As I’ve said in my reviews of the first two books in the series, go to the story, buy these books and read them as fast as you can. This is one of my favorite series because they’re amazing. There are just so many fabulous quotes and feel good moments that can be taken and applied to real life. These are the kind of books that tell a story, but also tell you to be a good person, but defend what you love. It’s a great story that gives some strong messages about life. So buy it, read it and love it forever like I do.

Keep on reading lovelies, Amanda.

*Please be aware that the book cover on this post is a link to purchase this book through Amazon. Feel free to purchase with our affiliate link (just click on the book cover) to support us!

A Court of Mist and Fury by Sarah J. Maas

Summary:
Feyre survived Amarantha’s clutches to return to the Spring Court-but at a steep cost. Though now she has the powers of the High Fae, her heart remains human, and it can’t forget the terrible deeds she performed to save Tamlin’s people.
Nor has Feyre forgotten her bargain with Rhysand, High Lord of the feared Night Court. As Feyre navigated its dark web of politics, passion, and dazzling power, a greater evil looms-and she might be key to stopping it. But only if she can harness her harrowing gifts, heal her fractured soul, and decide how she wishes to shape her future-and the future of a world torn apart.
New York Times and USA Today bestselling author Sarah J. Maas expands Feyre’s world beyond even her wildest imagination in this seductive and stunning sequel to A Court of Thorns and Roses.
Review:
This is the second book in a series that I love very much. So if you’re open to reading whatever, don’t even read this review, just go buy the whole series and binge read them all. I promise you won’t regret it.
Okay, now for the actual book. A Court of Mist and Fury starts three months after the end of the first book. At this point, Feyre is trying to figure out who she is now that she’s a High Fae. She’s not the same person that she was when her story started. She’s done some things that she can’t unsee and a part of her wishes that she died under the mountain. You would think that because she and Tamlin survived and she saved everyone that all would be flowers and butterflies, but that’s not the case.
In an attempt to get everything back to normal in the Spring Court, the wedding is the big event to show that everything and everyone is okay and life is back to normal. Surprise! Tamlin proposed to Feyre and they’re going to get married. This is how it was it was told to the readers. For some reason, (I’d say for the sake of keeping the book a reasonable length because it’s six hundred pages.) we don’t get to see the proposal, just a brief story about it happening. This shows me that it’s not a hugely significant event, which it is, but not in the way you would think it is.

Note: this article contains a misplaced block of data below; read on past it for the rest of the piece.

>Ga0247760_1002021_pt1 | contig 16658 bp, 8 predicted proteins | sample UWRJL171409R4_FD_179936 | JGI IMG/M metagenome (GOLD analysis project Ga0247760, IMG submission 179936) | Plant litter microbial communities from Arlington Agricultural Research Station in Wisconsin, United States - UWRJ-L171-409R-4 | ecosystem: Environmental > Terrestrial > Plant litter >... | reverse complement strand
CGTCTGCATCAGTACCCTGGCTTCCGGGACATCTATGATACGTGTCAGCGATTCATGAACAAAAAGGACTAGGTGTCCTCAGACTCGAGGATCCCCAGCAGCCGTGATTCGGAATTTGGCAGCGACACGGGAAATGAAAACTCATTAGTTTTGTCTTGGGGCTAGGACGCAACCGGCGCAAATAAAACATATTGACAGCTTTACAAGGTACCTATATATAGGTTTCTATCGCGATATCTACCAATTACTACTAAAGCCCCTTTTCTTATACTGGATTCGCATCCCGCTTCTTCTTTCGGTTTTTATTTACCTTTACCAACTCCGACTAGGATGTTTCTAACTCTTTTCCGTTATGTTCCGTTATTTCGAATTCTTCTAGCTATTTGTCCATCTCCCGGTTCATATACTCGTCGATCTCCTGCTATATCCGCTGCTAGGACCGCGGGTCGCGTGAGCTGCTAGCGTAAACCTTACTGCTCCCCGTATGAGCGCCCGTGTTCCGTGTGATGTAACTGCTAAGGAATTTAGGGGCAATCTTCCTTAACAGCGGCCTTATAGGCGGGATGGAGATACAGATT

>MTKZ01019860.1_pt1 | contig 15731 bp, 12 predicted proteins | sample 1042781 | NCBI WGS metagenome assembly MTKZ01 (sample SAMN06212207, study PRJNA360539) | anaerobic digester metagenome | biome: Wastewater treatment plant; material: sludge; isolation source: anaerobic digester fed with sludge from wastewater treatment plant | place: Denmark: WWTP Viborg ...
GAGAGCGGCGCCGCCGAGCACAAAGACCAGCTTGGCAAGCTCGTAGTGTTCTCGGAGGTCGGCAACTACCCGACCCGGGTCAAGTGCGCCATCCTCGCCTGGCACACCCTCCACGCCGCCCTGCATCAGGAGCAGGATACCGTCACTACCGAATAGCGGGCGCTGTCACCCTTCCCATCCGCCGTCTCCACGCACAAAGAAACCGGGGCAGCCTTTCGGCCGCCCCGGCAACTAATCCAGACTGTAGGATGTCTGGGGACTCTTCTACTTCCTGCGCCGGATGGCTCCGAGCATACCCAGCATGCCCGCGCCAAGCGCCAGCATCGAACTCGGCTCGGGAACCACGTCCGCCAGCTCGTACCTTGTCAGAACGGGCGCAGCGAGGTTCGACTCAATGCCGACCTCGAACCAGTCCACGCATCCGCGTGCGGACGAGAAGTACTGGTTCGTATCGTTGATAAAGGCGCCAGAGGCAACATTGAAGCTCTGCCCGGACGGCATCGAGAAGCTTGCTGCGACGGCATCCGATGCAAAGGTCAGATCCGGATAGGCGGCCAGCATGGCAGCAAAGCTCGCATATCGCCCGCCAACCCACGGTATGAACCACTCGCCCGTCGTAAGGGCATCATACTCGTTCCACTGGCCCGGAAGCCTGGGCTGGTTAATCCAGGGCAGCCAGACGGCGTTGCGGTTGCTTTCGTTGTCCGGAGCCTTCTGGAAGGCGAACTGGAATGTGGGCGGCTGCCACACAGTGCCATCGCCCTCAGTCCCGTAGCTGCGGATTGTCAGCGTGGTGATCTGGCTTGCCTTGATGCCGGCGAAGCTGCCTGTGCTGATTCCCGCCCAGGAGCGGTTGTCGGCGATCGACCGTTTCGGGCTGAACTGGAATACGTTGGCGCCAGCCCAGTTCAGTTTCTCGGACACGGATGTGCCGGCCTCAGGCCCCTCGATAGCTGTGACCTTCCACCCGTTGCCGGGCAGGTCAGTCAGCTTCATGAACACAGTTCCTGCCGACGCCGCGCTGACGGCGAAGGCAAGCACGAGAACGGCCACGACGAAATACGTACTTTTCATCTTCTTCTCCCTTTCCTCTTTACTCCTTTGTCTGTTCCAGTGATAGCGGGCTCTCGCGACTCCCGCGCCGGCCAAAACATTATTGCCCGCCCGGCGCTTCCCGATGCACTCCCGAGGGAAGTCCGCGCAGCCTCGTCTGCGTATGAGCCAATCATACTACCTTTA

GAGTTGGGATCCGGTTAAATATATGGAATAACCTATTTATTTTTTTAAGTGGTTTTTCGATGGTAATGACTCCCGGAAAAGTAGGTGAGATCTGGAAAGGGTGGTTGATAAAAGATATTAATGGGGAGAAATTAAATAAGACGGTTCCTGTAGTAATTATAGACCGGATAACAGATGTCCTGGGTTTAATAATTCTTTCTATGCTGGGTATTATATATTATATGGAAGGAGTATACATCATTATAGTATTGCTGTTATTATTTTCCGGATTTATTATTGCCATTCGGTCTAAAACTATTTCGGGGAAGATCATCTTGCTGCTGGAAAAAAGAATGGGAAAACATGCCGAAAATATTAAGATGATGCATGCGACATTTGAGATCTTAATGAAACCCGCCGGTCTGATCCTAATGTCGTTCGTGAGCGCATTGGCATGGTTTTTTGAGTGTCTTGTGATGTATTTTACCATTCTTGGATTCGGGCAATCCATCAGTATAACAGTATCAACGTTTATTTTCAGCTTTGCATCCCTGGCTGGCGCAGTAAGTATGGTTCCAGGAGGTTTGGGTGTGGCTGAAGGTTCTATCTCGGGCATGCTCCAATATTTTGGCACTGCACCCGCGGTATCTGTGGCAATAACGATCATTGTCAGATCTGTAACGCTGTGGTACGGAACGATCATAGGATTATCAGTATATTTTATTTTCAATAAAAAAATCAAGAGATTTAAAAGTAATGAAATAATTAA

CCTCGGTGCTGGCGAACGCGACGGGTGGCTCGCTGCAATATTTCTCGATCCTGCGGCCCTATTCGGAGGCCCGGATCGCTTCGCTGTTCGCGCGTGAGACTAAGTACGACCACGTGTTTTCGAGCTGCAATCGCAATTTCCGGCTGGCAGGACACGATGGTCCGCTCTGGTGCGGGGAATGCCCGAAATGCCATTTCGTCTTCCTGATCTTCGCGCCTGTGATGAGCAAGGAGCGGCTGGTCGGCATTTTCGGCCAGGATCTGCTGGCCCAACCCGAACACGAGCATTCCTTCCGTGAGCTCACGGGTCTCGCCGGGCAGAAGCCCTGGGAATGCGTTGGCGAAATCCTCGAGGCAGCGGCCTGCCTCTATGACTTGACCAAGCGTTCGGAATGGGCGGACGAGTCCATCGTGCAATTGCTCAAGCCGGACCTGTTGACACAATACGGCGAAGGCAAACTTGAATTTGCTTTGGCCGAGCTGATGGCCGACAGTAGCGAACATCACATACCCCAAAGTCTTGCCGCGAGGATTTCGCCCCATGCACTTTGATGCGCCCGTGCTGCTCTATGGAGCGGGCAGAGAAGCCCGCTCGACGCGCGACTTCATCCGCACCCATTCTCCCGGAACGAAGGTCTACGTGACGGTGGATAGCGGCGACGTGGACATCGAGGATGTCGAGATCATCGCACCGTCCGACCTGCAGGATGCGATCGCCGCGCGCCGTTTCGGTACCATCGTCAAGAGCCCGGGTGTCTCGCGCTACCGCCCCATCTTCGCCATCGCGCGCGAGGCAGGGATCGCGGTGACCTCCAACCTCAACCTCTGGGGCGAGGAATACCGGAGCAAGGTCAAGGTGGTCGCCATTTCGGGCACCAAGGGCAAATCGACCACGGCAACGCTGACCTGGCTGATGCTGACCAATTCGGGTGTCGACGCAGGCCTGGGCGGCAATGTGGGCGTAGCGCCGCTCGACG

It’s extremely obvious that all of the people in this story are just trying to get through the days and pretend they’re okay. They’re all doing the best they can to try to get back to their lives before Amarantha. It’s clear from the first page that Feyre is having the most trouble with this. She’s not at all the same person she was. She wakes up every night vomiting from her nightmares. She just can’t seem to get it together. She doesn’t even want to paint anything. It’s honestly sad because she’s not the same Feyre without thinking about painting everything. She’s not in a good place at all.
I think the wedding was too soon, a rushed attempt to get life back to normal. She’s not excited to plan it or even to attend it. She leaves all the planning to Ianthe, who sucks and you’ll learn why. Even her dress, which Feyre hates, but doesn’t do anything about it. The Feyre from the first book would have said, “hell no, I’m not wearing this.” But she just lets it all happen. The day of the wedding Alis literally pushes her outside to the aisle. Alis says, “You sound like you’re going to your funeral.” And “it’ll be over faster than you can blink, she promised and gently pushed me into the last of the sunlight.” SHE LITERALLY SOUNDED LIKE SHE WAS GOING TO HER FUNERAL SO WHY DID EVERYONE LET HER GO THROUGH WITH THIS.